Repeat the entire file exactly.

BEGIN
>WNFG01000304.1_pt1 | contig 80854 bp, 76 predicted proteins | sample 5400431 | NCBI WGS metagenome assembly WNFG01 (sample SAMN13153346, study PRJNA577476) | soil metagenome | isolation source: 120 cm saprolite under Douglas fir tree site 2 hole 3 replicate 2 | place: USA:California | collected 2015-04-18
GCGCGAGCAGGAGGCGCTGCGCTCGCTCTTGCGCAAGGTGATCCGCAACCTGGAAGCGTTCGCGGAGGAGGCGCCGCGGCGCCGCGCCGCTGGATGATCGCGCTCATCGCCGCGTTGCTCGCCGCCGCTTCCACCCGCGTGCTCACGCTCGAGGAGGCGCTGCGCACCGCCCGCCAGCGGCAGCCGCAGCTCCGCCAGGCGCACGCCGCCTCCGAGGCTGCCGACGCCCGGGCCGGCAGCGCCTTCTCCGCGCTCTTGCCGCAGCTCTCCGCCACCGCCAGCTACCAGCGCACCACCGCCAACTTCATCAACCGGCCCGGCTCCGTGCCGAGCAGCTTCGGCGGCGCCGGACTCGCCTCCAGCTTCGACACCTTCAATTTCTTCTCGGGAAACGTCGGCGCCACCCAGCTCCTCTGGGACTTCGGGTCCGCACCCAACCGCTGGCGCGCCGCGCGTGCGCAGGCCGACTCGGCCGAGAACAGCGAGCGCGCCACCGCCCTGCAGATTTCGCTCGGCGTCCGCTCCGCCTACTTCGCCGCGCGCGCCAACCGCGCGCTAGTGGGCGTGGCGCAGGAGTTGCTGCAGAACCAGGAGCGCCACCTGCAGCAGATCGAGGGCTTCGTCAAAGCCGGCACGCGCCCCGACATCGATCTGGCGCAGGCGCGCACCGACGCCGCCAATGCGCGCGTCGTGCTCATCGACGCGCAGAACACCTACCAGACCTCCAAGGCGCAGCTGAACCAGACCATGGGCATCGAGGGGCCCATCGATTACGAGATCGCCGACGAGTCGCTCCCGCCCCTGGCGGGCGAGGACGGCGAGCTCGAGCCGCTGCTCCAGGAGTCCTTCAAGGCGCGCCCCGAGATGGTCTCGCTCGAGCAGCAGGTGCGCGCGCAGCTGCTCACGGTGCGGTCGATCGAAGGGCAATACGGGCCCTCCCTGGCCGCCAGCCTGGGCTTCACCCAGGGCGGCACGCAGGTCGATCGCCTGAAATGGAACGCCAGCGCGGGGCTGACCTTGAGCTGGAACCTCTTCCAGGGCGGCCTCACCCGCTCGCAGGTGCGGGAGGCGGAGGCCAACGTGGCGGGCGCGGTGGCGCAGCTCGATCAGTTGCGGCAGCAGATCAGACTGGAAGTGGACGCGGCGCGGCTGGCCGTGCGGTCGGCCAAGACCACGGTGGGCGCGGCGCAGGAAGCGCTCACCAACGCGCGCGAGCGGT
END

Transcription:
>WNFG01000304.1_pt1 | contig 80854 bp, 76 predicted proteins | sample 5400431 | NCBI WGS metagenome assembly WNFG01 (sample SAMN13153346, study PRJNA577476) | soil metagenome | isolation source: 120 cm saprolite under Douglas fir tree site 2 hole 3 replicate 2 | place: USA:California | collected 2015-04-18
GCGCGAGCAGGAGGCGCTGCGCTCGCTCTTGCGCAAGGTGATCCGCAACCTGGAAGCGTTCGCGGAGGAGGCGCCGCGGCGCCGCGCCGCTGGATGATCGCGCTCATCGCCGCGTTGCTCGCCGCCGCTTCCACCCGCGTGCTCACGCTCGAGGAGGCGCTGCGCACCGCCCGCCAGCGGCAGCCGCAGCTCCGCCAGGCGCACGCCGCCTCCGAGGCTGCCGACGCCCGGGCCGGCAGCGCCTTCTCCGCGCTCTTGCCGCAGCTCTCCGCCACCGCCAGCTACCAGCGCACCACCGCCAACTTCATCAACCGGCCCGGCTCCGTGCCGAGCAGCTTCGGCGGCGCCGGACTCGCCTCCAGCTTCGACACCTTCAATTTCTTCTCGGGAAACGTCGGCGCCACCCAGCTCCTCTGGGACTTCGGGTCCGCACCCAACCGCTGGCGCGCCGCGCGTGCGCAGGCCGACTCGGCCGAGAACAGCGAGCGCGCCACCGCCCTGCAGATTTCGCTCGGCGTCCGCTCCGCCTACTTCGCCGCGCGCGCCAACCGCGCGCTAGTGGGCGTGGCGCAGGAGTTGCTGCAGAACCAGGAGCGCCACCTGCAGCAGATCGAGGGCTTCGTCAAAGCCGGCACGCGCCCCGACATCGATCTGGCGCAGGCGCGCACCGACGCCGCCAATGCGCGCGTCGTGCTCATCGACGCGCAGAACACCTACCAGACCTCCAAGGCGCAGCTGAACCAGACCATGGGCATCGAGGGGCCCATCGATTACGAGATCGCCGACGAGTCGCTCCCGCCCCTGGCGGGCGAGGACGGCGAGCTCGAGCCGCTGCTCCAGGAGTCCTTCAAGGCGCGCCCCGAGATGGTCTCGCTCGAGCAGCAGGTGCGCGCGCAGCTGCTCACGGTGCGGTCGATCGAAGGGCAATACGGGCCCTCCCTGGCCGCCAGCCTGGGCTTCACCCAGGGCGGCACGCAGGTCGATCGCCTGAAATGGAACGCCAGCGCGGGGCTGACCTTGAGCTGGAACCTCTTCCAGGGCGGCCTCACCCGCTCGCAGGTGCGGGAGGCGGAGGCCAACGTGGCGGGCGCGGTGGCGCAGCTCGATCAGTTGCGGCAGCAGATCAGACTGGAAGTGGACGCGGCGCGGCTGGCCGTGCGGTCGGCCAAGACCACGGTGGGCGCGGCGCAGGAAGCGCTCACCAACGCGCGCGAGCGGT